We are pleased to unveil the latest version of the crypto transaction monitoring tool on the AML Platform!
The tool has been revamped with a focus on optimizing scalability and performance. Brand new technical architecture enables the tracing of tens of thousands of addresses and generates alerts straight after every transaction.
After inputting/uploading a set of addresses you can simply be notified of only the important alerts that those addresses generate:
If any alert is raised, you can see all its details and reasons why it was created:
In the example above, we can see that:
If there were any transactions that took place at the same time as an alert, these are also shown and often explain why the risk score changed.
Depending on the configuration users make, Coinfirm’s AML Platform can notify compliance officers of:
Monitored addresses are divided into categories and each category can have its own notification settings and thresholds set.
Alerts are available on the platform dashboard via API or by e-mail.
When you enter an address for monitoring, we start tracing it’s full history:
All of these are available on the view of the address’ history:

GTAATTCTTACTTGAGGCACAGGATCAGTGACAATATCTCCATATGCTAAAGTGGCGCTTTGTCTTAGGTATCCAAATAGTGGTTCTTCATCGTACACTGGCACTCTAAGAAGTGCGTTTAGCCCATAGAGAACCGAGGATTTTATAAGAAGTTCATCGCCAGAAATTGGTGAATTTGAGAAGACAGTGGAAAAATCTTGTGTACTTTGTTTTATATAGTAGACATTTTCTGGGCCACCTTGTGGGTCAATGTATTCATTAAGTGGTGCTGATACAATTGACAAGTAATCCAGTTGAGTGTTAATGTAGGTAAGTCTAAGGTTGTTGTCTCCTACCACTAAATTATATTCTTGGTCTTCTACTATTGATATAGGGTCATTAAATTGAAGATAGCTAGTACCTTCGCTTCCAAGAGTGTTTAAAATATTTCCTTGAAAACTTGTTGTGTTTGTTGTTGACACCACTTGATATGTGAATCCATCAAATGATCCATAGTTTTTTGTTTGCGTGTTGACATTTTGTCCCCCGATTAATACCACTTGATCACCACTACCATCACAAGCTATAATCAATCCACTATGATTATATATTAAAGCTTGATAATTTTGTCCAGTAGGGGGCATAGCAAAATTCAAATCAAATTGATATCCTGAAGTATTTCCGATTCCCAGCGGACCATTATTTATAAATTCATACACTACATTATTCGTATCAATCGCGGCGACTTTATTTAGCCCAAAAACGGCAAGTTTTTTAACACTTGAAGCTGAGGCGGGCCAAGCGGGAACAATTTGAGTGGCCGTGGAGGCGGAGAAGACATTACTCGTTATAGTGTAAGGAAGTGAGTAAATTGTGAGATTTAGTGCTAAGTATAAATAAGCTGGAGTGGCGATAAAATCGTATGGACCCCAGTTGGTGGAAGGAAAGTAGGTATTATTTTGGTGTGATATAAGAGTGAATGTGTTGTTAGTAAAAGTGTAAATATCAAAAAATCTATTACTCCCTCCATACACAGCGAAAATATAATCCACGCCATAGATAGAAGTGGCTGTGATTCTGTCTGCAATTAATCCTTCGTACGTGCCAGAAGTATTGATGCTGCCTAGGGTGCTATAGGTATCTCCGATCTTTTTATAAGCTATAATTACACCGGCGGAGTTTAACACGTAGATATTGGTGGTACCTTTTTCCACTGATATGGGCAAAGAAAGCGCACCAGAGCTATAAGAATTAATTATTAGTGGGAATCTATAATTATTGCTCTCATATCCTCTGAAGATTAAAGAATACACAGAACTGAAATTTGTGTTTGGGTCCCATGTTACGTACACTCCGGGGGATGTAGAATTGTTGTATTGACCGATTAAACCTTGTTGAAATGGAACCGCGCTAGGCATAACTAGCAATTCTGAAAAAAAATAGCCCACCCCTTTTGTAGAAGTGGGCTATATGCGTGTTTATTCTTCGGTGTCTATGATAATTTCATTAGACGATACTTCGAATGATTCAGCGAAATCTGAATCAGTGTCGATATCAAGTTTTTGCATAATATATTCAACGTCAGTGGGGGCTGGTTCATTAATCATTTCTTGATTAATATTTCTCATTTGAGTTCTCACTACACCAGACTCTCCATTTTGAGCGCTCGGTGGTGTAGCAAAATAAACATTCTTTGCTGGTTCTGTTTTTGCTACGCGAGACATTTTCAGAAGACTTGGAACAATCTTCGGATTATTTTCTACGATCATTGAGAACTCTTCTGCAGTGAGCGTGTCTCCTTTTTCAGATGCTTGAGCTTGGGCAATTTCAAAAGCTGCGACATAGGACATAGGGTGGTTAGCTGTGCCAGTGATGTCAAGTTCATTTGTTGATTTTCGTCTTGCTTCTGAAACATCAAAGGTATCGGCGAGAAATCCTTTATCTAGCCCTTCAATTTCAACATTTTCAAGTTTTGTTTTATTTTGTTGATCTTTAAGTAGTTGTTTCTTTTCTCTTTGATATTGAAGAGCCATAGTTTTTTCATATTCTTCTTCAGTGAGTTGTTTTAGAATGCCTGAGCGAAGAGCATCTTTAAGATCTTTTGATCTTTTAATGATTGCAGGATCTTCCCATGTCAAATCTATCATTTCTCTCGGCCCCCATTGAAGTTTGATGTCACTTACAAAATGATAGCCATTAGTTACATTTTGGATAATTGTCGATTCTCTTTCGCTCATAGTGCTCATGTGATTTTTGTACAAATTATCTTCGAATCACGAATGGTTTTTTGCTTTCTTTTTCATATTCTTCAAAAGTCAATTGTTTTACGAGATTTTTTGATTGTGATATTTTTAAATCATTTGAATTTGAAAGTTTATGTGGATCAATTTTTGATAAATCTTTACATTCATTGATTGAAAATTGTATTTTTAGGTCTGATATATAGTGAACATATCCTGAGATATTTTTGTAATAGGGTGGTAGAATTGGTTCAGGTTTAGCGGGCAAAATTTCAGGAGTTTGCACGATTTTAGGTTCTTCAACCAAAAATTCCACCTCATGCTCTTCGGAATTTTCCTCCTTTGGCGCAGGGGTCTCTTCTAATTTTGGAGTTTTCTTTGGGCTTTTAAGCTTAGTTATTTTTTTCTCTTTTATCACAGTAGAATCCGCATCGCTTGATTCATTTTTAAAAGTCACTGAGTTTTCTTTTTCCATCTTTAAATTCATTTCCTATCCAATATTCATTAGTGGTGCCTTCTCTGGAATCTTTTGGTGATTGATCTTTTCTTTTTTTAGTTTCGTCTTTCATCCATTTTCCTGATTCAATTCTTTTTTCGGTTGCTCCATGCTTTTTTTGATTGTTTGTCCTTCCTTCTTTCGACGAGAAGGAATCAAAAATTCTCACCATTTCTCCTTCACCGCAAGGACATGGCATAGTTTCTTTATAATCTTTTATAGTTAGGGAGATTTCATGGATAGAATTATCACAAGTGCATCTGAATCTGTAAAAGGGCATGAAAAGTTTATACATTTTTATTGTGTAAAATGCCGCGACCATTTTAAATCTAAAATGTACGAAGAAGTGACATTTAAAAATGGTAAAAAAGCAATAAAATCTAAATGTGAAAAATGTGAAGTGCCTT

For detailed analysis, you can generate full AML Risk Reports for selected timeframes.
This revamped AML Platform tool enables users to streamline the responsibility of monitoring risk for efficiency.
By utilizing the new Monitoring Panel, a user does not have to actively request AML Risk reports for every transaction. Instead, compliance officers can input all of their chosen addresses for monitoring and only be notified if any suspicious activity is detected on them.
This means that hundreds of hours of time is saved from manually monitoring each transaction – to be free to get back to business – because you will be alerted only when there has been a significant change in your customers’ C-score.
In addition, due to enabling configuring certain thresholds, compliance teams can choose the transaction thresholds relevant to their operational jurisdiction (e.g. the EU’s 5AMLD, the US’ Bank Secrecy Act and the FATF’s guidelines).